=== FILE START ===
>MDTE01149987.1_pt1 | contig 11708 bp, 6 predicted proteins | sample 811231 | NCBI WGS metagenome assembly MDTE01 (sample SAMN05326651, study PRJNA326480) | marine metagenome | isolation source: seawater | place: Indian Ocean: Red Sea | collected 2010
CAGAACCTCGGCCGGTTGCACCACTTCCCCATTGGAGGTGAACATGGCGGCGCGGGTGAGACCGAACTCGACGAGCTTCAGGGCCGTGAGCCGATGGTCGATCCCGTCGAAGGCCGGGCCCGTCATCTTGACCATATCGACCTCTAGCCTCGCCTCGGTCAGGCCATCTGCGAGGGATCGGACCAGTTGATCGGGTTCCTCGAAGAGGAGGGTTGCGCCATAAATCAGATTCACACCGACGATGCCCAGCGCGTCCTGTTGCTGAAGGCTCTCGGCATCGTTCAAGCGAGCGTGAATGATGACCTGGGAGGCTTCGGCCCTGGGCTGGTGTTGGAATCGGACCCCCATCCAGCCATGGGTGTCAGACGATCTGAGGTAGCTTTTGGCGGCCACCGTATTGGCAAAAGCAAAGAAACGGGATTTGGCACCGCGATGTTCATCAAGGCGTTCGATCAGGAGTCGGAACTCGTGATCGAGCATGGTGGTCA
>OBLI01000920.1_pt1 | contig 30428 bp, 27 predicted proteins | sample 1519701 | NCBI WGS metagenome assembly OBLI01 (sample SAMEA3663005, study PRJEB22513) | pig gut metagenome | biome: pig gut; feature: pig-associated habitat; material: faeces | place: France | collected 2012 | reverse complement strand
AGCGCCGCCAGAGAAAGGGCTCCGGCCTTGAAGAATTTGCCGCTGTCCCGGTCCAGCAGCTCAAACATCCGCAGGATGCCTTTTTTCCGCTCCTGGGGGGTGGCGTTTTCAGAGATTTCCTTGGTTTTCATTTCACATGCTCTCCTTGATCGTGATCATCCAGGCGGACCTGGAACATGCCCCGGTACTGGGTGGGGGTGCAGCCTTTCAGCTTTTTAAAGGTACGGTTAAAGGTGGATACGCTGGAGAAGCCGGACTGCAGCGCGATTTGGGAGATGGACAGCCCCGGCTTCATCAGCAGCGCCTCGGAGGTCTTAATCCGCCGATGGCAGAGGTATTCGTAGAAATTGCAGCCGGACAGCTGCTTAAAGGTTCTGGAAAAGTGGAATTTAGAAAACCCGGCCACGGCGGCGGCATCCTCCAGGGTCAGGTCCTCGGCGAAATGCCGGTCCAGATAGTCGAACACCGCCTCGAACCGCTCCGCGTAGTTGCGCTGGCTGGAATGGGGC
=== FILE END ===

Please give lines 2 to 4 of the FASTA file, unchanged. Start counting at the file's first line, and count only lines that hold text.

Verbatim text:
CAGAACCTCGGCCGGTTGCACCACTTCCCCATTGGAGGTGAACATGGCGGCGCGGGTGAGACCGAACTCGACGAGCTTCAGGGCCGTGAGCCGATGGTCGATCCCGTCGAAGGCCGGGCCCGTCATCTTGACCATATCGACCTCTAGCCTCGCCTCGGTCAGGCCATCTGCGAGGGATCGGACCAGTTGATCGGGTTCCTCGAAGAGGAGGGTTGCGCCATAAATCAGATTCACACCGACGATGCCCAGCGCGTCCTGTTGCTGAAGGCTCTCGGCATCGTTCAAGCGAGCGTGAATGATGACCTGGGAGGCTTCGGCCCTGGGCTGGTGTTGGAATCGGACCCCCATCCAGCCATGGGTGTCAGACGATCTGAGGTAGCTTTTGGCGGCCACCGTATTGGCAAAAGCAAAGAAACGGGATTTGGCACCGCGATGTTCATCAAGGCGTTCGATCAGGAGTCGGAACTCGTGATCGAGCATGGTGGTCA
>OBLI01000920.1_pt1 | contig 30428 bp, 27 predicted proteins | sample 1519701 | NCBI WGS metagenome assembly OBLI01 (sample SAMEA3663005, study PRJEB22513) | pig gut metagenome | biome: pig gut; feature: pig-associated habitat; material: faeces | place: France | collected 2012 | reverse complement strand
AGCGCCGCCAGAGAAAGGGCTCCGGCCTTGAAGAATTTGCCGCTGTCCCGGTCCAGCAGCTCAAACATCCGCAGGATGCCTTTTTTCCGCTCCTGGGGGGTGGCGTTTTCAGAGATTTCCTTGGTTTTCATTTCACATGCTCTCCTTGATCGTGATCATCCAGGCGGACCTGGAACATGCCCCGGTACTGGGTGGGGGTGCAGCCTTTCAGCTTTTTAAAGGTACGGTTAAAGGTGGATACGCTGGAGAAGCCGGACTGCAGCGCGATTTGGGAGATGGACAGCCCCGGCTTCATCAGCAGCGCCTCGGAGGTCTTAATCCGCCGATGGCAGAGGTATTCGTAGAAATTGCAGCCGGACAGCTGCTTAAAGGTTCTGGAAAAGTGGAATTTAGAAAACCCGGCCACGGCGGCGGCATCCTCCAGGGTCAGGTCCTCGGCGAAATGCCGGTCCAGATAGTCGAACACCGCCTCGAACCGCTCCGCGTAGTTGCGCTGGCTGGAATGGGGC